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New legislation allows “spare” emergency adrenaline auto-injectors in schools

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New legislation has been passed in Westminster, allowing schools in the UK to keep spare adrenaline auto-injectors for emergency use.

The legislation was passed this week and will come into effect from 1 October 2017.

“We are delighted that our campaign has delivered the result we hoped for”

Working group statement

It will enable schools in the UK to keep spare auto-injectors (AAIs) that deliver a potentially life-saving dose of adrenaline in the event of anaphylaxis.

The legislation was called for by a working group made up of representatives from the Anaphylaxis Campaign, Allergy UK, the British Society for Allergy & Clinical Immunology, the British Paediatric Allergy Immunity and Infection Group, and the Royal College of Paediatrics and Child Health.

It has campaigned over the last two years for the government to amend the Human Medicines Act to allow schools to buy AAIs from a pharmaceutical supplier, without prescription, for use in emergencies.

The group and its respective organisations today welcomed the new legislation allowing school staff to administer an emergency AAI to any child who has been assessed as being at risk of anaphylaxis.

The campaign gained a huge groundswell of support, with over 99% of 1,600 parents and 96% of 800 teachers surveyed in 2015 supporting the proposal.

The survey formed a crucial part of the evidence presented to the Department of Health, said the working group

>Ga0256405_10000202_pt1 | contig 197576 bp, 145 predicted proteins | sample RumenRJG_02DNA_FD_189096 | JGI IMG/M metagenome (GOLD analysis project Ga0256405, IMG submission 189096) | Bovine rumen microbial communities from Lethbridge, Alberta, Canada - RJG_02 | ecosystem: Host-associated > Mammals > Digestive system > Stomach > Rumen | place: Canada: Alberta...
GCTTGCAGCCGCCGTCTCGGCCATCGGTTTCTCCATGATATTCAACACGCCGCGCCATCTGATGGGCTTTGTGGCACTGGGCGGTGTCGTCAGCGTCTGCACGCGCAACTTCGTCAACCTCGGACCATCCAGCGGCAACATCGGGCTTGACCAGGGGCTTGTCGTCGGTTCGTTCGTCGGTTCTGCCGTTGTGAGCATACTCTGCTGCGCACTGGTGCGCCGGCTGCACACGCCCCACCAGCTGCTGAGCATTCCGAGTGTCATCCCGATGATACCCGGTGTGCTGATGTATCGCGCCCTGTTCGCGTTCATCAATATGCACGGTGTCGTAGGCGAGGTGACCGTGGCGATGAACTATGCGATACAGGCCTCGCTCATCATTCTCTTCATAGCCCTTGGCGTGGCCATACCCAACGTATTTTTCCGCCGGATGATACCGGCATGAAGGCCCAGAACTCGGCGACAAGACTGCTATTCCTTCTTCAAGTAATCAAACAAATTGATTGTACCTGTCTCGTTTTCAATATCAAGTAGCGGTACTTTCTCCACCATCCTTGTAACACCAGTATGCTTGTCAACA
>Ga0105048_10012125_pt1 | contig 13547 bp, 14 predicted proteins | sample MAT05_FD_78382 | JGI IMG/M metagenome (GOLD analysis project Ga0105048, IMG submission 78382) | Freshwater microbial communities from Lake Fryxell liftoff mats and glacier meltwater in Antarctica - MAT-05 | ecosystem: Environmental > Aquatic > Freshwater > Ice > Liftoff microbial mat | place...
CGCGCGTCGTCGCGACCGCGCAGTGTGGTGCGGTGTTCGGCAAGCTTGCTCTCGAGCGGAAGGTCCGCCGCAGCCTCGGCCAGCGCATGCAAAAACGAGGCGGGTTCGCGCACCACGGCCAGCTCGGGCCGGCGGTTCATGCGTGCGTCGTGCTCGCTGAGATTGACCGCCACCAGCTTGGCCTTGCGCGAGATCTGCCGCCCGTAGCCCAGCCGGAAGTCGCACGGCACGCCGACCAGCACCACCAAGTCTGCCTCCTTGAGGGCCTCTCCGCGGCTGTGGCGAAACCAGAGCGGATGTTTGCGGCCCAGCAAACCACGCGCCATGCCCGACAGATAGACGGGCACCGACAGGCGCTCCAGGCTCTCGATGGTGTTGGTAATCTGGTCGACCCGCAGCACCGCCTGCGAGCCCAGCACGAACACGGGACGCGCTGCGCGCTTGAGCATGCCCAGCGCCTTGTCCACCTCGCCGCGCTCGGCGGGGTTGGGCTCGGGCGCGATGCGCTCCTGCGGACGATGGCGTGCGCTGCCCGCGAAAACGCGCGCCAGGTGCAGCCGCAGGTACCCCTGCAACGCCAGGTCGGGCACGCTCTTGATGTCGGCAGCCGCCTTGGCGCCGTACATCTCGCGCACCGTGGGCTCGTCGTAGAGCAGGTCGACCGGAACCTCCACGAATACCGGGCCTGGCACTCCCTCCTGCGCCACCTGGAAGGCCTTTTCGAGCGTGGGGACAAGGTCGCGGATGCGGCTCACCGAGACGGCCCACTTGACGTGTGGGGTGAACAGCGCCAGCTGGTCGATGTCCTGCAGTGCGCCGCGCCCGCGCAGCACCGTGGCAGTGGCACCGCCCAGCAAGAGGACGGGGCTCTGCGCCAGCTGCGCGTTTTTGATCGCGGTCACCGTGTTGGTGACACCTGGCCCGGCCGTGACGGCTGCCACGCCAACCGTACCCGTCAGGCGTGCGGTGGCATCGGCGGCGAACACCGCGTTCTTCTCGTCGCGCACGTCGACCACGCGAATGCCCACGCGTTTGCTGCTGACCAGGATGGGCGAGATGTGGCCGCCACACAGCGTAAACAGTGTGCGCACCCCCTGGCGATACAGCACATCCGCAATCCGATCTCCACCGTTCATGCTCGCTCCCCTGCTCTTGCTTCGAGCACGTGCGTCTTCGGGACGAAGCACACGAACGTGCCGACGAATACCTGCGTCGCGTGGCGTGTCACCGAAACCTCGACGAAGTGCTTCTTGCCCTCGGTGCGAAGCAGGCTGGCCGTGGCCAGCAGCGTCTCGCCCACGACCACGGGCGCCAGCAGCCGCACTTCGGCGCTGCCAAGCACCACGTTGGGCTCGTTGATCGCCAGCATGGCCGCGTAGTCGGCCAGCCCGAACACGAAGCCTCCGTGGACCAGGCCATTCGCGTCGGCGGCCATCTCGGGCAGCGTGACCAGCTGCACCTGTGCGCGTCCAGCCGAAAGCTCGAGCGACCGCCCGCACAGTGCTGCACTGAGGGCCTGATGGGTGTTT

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A public consultation conducted by the DH this year also found overwhelming support for a change in the law to allow schools to hold spare AAIs, without a prescription, for use in emergencies.

In a joint statement, the five organisations represented in the working group said: “The rise in food allergy among young people is posing a significant risk for schools who can be faced with a life-threatening situation requiring urgent action. One in five fatal food-allergic reactions in children happen at school.”

“Schools can now purchase the first-line treatment for anaphylaxis, without a prescription,” it said. “While not compulsory, we hope many schools will take advantage of this change as part of their duty of care to those children who are at risk of anaphylaxis.

“This is likely to increase awareness and highlight the need for staff to be trained to recognise and treat anaphylaxis in school,” said the working group, noting that it was now developing a website to support school staff.

It added: “For a parent of a child at risk from anaphylaxis, this will provide valuable reassurance that their child can receive prompt emergency treatment while on school premises. We are delighted that our campaign has delivered the result we hoped for.”

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